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Fishermen raise concerns on post-tsunami housing

Sri Lanka seeks to modernize

COLOMBO, Sri Lanka -- Among the legions of traumatized Sri Lankan fishermen whose lives were ravaged by the tsunami are many who are not sure they can go back to the simple lives they and their families once led by the sea.

And if government planners have their way, many will not.

"Our idea is to move the fishermen into housing" away from the coast "that is different, vastly different, from what they were used to," said Tara De Mel, the Colombo-based head of the Center for National Operations, the government agency coordinating relief in Sri Lanka. "The type of housing that will be designed -- apartments or small cabanas -- will definitely be more modern than what they're used to, and that's what our team of architects and engineers are putting together."

This approach is driven by what De Mel said is a decision "not to replace shanties with shanties" and to turn the disaster into an opportunity for development and modernization.

But it is not clear that cement and steel apartments built one mile inland are the most appropriate housing for Sri Lankan fishermen who have traditionally lived in leafy settlements by coconut groves on the seafront.

"Their community life is structured completely differently, and it'd be an alien way of life for them," said Azra Jafferjee, an economist at the Center for Poverty Analysis in Colombo. "You can't transplant someone who's lived -- even if in a shanty -- in a place they're used to just coming out of their door and chatting with their neighbors, into an apartment block, where they're completely removed from that kind of personal contact."

Though Jafferjee said the government's goal to move people away from the sea is understandable, she suggested that the government and aid agencies consult closely with local communities.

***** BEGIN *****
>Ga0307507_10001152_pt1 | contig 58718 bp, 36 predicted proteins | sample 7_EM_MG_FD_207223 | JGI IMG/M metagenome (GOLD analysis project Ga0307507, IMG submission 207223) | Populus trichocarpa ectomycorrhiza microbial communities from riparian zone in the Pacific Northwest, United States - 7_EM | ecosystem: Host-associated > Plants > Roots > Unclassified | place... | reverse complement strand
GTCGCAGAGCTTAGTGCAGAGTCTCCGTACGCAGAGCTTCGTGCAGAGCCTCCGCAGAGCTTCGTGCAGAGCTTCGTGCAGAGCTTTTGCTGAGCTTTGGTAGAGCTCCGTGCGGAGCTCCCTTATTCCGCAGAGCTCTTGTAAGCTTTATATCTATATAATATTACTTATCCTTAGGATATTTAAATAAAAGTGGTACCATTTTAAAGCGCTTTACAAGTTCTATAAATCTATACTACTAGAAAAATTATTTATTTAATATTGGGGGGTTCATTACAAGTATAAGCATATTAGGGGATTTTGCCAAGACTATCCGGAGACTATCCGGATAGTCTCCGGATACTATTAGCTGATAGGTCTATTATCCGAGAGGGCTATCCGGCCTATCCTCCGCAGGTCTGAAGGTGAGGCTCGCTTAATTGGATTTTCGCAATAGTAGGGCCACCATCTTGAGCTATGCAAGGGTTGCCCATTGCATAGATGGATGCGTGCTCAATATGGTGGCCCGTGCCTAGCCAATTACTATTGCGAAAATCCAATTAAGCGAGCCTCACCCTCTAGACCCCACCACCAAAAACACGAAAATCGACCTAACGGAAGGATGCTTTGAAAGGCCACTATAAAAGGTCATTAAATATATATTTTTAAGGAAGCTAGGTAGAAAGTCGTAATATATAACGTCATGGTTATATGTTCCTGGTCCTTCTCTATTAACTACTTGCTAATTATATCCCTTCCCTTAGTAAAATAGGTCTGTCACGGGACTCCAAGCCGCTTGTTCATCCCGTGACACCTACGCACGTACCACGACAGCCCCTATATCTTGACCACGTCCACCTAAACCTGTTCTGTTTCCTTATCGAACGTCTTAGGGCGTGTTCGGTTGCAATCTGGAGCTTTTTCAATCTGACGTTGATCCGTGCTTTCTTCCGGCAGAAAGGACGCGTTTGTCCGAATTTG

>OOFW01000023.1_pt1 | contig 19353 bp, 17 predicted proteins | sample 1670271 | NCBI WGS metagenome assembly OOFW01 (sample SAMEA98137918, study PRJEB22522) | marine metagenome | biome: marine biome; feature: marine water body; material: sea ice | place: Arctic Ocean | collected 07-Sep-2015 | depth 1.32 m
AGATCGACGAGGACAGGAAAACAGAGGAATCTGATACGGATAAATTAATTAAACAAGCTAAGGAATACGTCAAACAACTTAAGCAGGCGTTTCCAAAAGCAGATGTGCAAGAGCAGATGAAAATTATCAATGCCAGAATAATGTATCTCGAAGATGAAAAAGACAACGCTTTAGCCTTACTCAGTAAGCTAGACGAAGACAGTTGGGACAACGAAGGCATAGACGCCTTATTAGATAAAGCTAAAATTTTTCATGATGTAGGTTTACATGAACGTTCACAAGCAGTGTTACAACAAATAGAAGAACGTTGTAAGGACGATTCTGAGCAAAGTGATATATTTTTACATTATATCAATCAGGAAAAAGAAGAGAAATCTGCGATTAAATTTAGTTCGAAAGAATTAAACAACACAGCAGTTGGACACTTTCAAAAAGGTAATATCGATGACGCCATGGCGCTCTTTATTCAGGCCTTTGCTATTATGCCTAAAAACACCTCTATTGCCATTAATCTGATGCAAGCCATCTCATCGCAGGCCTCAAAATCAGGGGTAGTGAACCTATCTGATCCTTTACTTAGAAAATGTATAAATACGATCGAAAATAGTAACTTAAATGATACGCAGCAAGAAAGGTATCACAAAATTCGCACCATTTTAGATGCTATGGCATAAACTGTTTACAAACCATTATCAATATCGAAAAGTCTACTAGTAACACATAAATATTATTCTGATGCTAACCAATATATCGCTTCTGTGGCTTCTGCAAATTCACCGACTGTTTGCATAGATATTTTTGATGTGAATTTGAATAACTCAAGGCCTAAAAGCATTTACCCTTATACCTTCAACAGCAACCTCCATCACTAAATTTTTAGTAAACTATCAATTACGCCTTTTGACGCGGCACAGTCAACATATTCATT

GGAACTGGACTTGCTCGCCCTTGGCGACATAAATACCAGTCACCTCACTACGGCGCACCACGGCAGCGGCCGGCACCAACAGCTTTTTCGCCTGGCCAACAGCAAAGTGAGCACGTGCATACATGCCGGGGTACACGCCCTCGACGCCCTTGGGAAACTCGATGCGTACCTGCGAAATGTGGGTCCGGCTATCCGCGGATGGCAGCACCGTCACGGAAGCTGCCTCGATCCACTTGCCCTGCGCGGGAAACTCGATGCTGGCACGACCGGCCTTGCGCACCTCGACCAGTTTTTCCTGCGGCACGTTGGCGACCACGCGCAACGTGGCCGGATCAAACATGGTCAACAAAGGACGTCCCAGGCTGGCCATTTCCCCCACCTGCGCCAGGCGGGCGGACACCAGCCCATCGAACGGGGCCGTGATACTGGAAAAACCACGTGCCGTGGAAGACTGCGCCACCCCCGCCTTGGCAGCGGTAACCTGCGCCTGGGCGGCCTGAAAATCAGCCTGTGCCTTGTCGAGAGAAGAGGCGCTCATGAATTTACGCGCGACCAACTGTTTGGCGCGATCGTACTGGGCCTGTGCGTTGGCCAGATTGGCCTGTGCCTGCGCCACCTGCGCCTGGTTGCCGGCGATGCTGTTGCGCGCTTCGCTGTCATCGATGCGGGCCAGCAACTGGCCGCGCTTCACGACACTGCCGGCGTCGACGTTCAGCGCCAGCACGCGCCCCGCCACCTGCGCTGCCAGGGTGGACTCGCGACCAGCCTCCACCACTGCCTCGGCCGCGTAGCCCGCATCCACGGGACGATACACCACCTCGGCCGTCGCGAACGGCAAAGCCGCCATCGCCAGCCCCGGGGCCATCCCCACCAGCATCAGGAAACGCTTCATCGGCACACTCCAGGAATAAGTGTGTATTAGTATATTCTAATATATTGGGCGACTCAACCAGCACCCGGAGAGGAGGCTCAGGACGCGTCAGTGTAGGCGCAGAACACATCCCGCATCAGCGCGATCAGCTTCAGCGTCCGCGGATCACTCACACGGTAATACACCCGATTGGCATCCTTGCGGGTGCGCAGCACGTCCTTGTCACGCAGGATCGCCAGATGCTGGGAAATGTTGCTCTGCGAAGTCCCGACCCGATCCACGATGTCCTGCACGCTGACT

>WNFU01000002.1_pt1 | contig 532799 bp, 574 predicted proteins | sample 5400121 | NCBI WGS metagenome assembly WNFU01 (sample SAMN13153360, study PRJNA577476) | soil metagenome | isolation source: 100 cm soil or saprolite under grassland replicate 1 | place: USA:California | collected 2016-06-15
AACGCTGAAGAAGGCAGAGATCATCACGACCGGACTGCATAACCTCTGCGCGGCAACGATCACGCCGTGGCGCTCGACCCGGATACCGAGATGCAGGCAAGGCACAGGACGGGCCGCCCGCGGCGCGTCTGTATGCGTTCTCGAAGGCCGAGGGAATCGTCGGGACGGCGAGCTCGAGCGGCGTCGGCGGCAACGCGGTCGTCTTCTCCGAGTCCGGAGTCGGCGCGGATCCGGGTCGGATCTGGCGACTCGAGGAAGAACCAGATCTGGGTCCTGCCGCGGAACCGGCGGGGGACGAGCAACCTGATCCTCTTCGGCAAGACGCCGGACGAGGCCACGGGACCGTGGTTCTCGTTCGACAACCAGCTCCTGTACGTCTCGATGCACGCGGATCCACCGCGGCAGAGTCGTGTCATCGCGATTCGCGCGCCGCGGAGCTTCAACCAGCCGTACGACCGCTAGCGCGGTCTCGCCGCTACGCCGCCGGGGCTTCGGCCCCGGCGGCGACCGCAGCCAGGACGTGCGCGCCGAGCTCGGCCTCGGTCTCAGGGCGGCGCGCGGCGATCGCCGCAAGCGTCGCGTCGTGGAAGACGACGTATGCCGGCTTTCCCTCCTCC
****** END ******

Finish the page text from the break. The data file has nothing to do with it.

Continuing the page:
Along Sri Lanka's battered coastline, where more than 30,000 people have perished and another 350,000 remain displaced, there is little consensus over where and how to rebuild. Many are embittered and shocked by how the sea they worshiped as a god turned on them. They have fled their homes, vowing never to return.

"I don't want to see again the sea, . . . never in my life," said Narin Prasat, a fisherman who narrowly managed to rescue his 10-year-old son from the swirling water. He said he still hears the harrowing wail of the tsunami when he tries to sleep. "We've had enough of this sea. . . . I want to move away from the beach now. The government should find us new work in the city."

Others are eager to resume the seafaring life their ancestors bequeathed them.

"How long can we stay in relief camps?" said A. G. Nawan, a fisherman who lives in a makeshift camp within a Buddhist monastery in Hikkaduwa, 10 miles west of Galle. "Yes, there is fear in our minds. But this is what we have done for generations, this is all we know. We have to get our boats repaired by the coming monsoon season."

One thing Nawan and Prasat agree on is that it does not make sense to move into houses a mile from the shore. That would not be practical for fishing, and it would not be the best place for a new city life either, they said. Both also seem skeptical about the thought of living in modern apartments.